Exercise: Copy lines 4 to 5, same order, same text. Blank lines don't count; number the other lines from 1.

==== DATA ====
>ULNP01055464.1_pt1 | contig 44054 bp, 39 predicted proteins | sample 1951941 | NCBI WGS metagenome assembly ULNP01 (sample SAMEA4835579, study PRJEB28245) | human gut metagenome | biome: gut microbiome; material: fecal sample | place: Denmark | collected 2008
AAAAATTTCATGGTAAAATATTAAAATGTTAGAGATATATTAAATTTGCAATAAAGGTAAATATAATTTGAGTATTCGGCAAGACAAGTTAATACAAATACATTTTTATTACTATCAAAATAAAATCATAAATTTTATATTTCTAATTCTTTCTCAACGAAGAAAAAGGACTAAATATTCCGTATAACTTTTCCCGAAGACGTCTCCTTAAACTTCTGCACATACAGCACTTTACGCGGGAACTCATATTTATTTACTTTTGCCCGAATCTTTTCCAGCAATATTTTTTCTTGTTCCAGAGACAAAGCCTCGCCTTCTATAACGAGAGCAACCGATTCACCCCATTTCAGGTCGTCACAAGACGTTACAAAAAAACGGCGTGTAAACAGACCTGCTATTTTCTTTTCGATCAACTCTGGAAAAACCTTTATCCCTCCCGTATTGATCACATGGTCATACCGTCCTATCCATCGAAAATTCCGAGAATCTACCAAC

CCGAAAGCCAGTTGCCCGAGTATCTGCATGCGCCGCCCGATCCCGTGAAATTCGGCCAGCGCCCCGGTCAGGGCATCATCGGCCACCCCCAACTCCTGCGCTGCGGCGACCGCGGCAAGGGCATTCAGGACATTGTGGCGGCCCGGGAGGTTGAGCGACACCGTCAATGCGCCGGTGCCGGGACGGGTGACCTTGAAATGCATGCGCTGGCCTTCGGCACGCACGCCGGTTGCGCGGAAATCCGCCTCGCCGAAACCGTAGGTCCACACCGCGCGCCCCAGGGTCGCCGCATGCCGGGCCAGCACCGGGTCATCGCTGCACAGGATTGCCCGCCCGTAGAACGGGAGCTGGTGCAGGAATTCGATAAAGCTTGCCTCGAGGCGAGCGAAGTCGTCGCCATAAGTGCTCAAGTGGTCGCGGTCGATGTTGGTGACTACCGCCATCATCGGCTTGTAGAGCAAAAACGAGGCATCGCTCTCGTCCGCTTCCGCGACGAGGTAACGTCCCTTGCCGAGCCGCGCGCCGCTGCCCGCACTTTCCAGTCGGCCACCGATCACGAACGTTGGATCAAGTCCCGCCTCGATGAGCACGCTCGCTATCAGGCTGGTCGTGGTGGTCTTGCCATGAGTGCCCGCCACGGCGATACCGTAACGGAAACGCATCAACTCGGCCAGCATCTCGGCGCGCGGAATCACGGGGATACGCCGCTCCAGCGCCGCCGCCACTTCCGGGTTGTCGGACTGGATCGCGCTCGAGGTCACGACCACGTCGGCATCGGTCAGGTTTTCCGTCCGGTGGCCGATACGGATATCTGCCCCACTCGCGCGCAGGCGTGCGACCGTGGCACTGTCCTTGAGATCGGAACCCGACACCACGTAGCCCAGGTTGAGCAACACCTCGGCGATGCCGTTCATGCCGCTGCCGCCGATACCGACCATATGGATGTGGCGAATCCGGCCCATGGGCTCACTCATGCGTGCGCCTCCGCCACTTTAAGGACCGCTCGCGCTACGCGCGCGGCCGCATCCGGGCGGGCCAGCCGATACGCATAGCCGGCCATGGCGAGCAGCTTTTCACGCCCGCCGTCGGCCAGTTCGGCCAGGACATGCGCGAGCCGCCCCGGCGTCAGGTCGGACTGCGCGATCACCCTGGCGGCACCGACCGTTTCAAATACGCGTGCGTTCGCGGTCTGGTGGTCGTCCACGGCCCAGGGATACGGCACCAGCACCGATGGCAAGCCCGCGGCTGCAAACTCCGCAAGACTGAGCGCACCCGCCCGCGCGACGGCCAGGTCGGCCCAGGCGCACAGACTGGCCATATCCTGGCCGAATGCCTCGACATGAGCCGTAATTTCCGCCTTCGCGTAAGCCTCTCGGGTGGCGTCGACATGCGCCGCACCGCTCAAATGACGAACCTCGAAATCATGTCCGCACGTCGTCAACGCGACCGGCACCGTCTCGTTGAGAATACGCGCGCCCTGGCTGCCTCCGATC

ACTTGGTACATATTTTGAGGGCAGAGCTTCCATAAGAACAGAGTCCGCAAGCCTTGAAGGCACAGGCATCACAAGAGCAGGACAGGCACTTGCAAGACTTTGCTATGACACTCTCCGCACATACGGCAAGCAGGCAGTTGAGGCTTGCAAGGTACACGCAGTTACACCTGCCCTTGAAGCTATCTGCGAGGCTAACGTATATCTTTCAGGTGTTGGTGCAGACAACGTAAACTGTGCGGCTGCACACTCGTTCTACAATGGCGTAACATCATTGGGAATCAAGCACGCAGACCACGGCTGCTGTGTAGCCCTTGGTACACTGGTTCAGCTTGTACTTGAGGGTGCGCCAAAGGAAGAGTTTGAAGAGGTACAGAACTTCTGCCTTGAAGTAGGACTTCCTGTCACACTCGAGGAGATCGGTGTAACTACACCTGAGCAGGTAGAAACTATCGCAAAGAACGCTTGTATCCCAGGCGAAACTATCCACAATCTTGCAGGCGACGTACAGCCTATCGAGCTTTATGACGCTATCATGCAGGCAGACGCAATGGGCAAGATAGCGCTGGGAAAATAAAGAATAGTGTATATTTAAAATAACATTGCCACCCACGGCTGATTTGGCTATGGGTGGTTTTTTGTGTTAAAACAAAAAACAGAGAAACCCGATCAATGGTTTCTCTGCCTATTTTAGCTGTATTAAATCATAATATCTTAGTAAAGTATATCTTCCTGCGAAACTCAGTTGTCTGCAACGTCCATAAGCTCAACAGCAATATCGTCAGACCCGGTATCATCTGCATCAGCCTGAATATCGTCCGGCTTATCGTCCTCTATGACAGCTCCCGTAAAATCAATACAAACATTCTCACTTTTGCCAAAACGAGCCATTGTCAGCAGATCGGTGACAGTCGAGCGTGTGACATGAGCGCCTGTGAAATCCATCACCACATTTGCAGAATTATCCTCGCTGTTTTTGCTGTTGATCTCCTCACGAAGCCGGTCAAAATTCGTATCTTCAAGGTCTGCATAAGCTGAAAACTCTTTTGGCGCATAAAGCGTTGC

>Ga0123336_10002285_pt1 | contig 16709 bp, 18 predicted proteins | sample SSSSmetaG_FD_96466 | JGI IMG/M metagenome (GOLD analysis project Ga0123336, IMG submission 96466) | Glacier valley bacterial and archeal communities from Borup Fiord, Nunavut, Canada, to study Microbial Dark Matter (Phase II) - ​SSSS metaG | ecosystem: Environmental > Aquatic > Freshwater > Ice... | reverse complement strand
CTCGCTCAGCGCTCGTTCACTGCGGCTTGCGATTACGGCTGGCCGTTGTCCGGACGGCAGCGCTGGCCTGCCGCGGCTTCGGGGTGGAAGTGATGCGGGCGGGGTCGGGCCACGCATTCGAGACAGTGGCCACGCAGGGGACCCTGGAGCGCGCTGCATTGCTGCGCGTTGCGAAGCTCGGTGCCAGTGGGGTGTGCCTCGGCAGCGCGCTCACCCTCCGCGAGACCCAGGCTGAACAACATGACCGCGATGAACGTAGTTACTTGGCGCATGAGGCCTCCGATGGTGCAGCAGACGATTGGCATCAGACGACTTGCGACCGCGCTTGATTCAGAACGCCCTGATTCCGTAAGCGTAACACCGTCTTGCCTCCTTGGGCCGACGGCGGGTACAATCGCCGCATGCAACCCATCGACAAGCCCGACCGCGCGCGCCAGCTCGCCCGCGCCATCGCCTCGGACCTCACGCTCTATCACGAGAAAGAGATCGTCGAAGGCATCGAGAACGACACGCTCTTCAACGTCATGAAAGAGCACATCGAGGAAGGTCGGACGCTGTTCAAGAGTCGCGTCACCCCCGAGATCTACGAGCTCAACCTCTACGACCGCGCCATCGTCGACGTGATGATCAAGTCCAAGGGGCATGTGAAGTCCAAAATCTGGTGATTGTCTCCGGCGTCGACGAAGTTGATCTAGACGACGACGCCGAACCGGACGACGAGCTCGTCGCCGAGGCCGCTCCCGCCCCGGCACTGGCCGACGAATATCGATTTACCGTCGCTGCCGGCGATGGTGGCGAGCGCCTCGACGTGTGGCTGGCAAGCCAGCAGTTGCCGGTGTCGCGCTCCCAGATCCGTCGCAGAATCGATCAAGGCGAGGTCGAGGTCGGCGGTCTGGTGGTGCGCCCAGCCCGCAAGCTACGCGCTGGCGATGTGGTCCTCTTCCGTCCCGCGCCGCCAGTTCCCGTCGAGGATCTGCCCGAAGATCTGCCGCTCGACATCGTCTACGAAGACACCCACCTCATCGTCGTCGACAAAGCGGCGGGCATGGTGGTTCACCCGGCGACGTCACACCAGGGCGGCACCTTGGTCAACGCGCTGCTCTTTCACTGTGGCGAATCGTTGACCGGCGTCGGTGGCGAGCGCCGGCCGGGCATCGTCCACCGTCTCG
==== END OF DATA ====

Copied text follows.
ACTTGGTACATATTTTGAGGGCAGAGCTTCCATAAGAACAGAGTCCGCAAGCCTTGAAGGCACAGGCATCACAAGAGCAGGACAGGCACTTGCAAGACTTTGCTATGACACTCTCCGCACATACGGCAAGCAGGCAGTTGAGGCTTGCAAGGTACACGCAGTTACACCTGCCCTTGAAGCTATCTGCGAGGCTAACGTATATCTTTCAGGTGTTGGTGCAGACAACGTAAACTGTGCGGCTGCACACTCGTTCTACAATGGCGTAACATCATTGGGAATCAAGCACGCAGACCACGGCTGCTGTGTAGCCCTTGGTACACTGGTTCAGCTTGTACTTGAGGGTGCGCCAAAGGAAGAGTTTGAAGAGGTACAGAACTTCTGCCTTGAAGTAGGACTTCCTGTCACACTCGAGGAGATCGGTGTAACTACACCTGAGCAGGTAGAAACTATCGCAAAGAACGCTTGTATCCCAGGCGAAACTATCCACAATCTTGCAGGCGACGTACAGCCTATCGAGCTTTATGACGCTATCATGCAGGCAGACGCAATGGGCAAGATAGCGCTGGGAAAATAAAGAATAGTGTATATTTAAAATAACATTGCCACCCACGGCTGATTTGGCTATGGGTGGTTTTTTGTGTTAAAACAAAAAACAGAGAAACCCGATCAATGGTTTCTCTGCCTATTTTAGCTGTATTAAATCATAATATCTTAGTAAAGTATATCTTCCTGCGAAACTCAGTTGTCTGCAACGTCCATAAGCTCAACAGCAATATCGTCAGACCCGGTATCATCTGCATCAGCCTGAATATCGTCCGGCTTATCGTCCTCTATGACAGCTCCCGTAAAATCAATACAAACATTCTCACTTTTGCCAAAACGAGCCATTGTCAGCAGATCGGTGACAGTCGAGCGTGTGACATGAGCGCCTGTGAAATCCATCACCACATTTGCAGAATTATCCTCGCTGTTTTTGCTGTTGATCTCCTCACGAAGCCGGTCAAAATTCGTATCTTCAAGGTCTGCATAAGCTGAAAACTCTTTTGGCGCATAAAGCGTTGC

>Ga0123336_10002285_pt1 | contig 16709 bp, 18 predicted proteins | sample SSSSmetaG_FD_96466 | JGI IMG/M metagenome (GOLD analysis project Ga0123336, IMG submission 96466) | Glacier valley bacterial and archeal communities from Borup Fiord, Nunavut, Canada, to study Microbial Dark Matter (Phase II) - ​SSSS metaG | ecosystem: Environmental > Aquatic > Freshwater > Ice... | reverse complement strand